Also deported were fifteen servants, all of them men, subjected to the same carceral constraints as their masters.  The term “servant” was an ambiguous classification which obscured a myriad of kinship and patronage relationships. Two servants—Joaquin Agramon and Euligio Gonzales—were themselves prisoners, ostensibly hired by one of the Ilocano deportees taken onboard at Malate. In his memoirs, Mabini mentioned his kuya, or older brother, Prudencio, and Pablo Ocampo’s brother-in-law, Manuel Rivera, but most servants went unnamed. General Orders No. 3, which laid out the Presidio’s regulations, differentiated between “prisoners” and “prisoners’ servants,” but still subjected servants to the same conditions of confinement faced by prisoners.  Servants prepared food, waited tables, washed dishes, and did “all general police duty within the stockade.”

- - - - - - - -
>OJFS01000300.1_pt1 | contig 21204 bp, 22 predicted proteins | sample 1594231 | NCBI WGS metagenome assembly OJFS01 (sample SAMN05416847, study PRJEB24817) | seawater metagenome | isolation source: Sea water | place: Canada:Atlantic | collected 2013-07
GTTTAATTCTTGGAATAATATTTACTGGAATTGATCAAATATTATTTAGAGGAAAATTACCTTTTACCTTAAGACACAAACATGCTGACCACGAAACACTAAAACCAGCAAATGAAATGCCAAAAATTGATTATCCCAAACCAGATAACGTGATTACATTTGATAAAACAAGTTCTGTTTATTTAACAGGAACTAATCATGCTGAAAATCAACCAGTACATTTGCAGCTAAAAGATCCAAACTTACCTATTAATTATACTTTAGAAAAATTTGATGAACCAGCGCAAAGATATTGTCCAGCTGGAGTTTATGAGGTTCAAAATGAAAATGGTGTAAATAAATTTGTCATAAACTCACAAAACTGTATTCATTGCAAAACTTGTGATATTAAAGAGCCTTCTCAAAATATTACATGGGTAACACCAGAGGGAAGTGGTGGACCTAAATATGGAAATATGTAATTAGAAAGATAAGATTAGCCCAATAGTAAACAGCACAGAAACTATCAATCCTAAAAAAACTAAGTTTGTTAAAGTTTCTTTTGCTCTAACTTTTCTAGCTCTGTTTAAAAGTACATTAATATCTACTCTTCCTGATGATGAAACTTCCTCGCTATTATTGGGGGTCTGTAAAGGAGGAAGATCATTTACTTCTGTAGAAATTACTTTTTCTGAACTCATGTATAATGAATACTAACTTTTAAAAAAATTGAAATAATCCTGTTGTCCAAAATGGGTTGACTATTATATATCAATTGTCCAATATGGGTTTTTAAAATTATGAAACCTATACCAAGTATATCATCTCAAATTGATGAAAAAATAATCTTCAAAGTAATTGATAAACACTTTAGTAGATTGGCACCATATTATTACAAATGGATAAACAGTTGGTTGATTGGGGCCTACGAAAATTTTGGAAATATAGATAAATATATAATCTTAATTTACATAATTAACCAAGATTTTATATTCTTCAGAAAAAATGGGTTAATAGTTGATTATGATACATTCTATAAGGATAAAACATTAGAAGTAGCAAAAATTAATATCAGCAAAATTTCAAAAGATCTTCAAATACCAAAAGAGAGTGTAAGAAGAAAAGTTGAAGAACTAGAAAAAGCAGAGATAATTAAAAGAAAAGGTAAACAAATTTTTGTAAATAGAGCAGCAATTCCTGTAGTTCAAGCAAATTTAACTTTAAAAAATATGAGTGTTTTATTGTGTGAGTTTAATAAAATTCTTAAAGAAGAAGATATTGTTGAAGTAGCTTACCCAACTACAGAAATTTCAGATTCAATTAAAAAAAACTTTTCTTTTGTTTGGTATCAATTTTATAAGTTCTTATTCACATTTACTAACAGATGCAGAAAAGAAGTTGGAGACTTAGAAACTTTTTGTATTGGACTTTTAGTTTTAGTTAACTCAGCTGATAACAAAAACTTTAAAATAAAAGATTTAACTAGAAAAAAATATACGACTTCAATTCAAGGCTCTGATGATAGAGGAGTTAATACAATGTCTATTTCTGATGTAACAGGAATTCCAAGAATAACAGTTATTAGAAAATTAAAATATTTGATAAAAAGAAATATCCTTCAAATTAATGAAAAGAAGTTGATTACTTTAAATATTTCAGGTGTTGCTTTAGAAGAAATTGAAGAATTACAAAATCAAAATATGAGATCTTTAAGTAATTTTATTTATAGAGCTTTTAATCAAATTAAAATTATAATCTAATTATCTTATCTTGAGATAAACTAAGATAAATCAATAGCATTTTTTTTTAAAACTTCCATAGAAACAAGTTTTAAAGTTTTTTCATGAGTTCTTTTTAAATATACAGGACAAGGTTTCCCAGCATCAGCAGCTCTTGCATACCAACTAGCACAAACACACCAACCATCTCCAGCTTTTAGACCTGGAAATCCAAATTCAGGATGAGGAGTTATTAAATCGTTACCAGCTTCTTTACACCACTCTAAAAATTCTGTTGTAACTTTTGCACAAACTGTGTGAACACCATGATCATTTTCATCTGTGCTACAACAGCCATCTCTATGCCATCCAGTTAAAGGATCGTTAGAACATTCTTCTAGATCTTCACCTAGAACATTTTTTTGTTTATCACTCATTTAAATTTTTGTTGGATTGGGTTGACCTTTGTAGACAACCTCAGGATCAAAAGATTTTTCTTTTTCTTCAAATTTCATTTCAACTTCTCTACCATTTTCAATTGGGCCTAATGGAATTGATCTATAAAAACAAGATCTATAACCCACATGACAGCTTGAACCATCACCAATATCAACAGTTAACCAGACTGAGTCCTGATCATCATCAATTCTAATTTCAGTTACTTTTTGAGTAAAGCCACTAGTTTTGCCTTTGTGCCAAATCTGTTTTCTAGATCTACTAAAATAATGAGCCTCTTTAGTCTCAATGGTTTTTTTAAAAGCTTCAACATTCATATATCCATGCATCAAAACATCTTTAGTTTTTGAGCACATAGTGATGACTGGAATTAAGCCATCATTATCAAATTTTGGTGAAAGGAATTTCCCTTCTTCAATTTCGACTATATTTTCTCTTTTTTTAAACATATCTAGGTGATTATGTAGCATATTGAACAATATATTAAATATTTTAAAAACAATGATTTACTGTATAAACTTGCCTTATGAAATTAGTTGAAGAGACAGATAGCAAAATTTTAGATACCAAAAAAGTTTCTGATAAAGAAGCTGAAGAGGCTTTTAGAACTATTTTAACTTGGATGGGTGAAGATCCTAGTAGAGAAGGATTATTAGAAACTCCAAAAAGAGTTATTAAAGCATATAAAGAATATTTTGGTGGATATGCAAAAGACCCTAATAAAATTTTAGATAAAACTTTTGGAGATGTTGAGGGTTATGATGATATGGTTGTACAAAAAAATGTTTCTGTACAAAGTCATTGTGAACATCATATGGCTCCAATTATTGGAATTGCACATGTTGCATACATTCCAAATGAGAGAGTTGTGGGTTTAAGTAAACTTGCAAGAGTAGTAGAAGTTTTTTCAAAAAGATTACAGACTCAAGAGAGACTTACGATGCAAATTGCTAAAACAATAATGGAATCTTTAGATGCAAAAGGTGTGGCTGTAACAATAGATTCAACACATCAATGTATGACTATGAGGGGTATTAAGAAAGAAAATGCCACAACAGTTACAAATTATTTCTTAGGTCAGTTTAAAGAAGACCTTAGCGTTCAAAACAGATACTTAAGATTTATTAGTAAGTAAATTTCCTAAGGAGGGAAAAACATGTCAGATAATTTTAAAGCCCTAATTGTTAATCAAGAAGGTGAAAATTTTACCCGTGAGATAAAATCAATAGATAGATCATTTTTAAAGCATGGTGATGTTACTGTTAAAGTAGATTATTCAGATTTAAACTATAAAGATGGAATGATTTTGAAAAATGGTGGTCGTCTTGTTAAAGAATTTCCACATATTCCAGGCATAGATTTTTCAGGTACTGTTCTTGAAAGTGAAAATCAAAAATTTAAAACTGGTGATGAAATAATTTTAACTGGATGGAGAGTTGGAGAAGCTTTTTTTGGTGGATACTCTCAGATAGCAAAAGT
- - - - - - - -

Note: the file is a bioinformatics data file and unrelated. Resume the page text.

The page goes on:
Far from an exception, deportation to Guam during the Philippine-American War perpetuated a history which linked U.S. imperialism to its predecessor regime. By the mid-nineteenth century, governments in Manila and metropolitan Spain began habitually using the Marianas, including Guam, as a dumping ground for convicts, political dissidents, and other “undesirables.”  Waves of deportations continued in the 1870s as a result of the Cavite Mutiny and the Third Carlist War.  Deportations spiked again in 1896, with the advent of the Katipunan uprising and the Philippine Revolution.  Nonetheless, Governor Schroeder was surprised when the Rosencrans dropped anchor off Piti. A week later, on February 1, 1901, the U.S.S. Solace arrived with eleven more deportees. The new arrivals were transferred to the Rosencrans, making space even scarcer.  Unprepared for the influx, Schroeder scrambled to secure quarters for the prisoners. In the end, Schroeder decided on “3 ¼ acres along the shore” near Asan, a fishing hamlet about halfway down the road which ran between Piti and Agaña. Purchased by the Spanish government in 1892, the site had formerly housed a leper hospital, but “[t]he last leper died a short time ago, and the building was completely wrecked during the hurricane in November .” On Schroeder’s orders, the acreage was razed and the hurried construction of the Presidio de Asan began.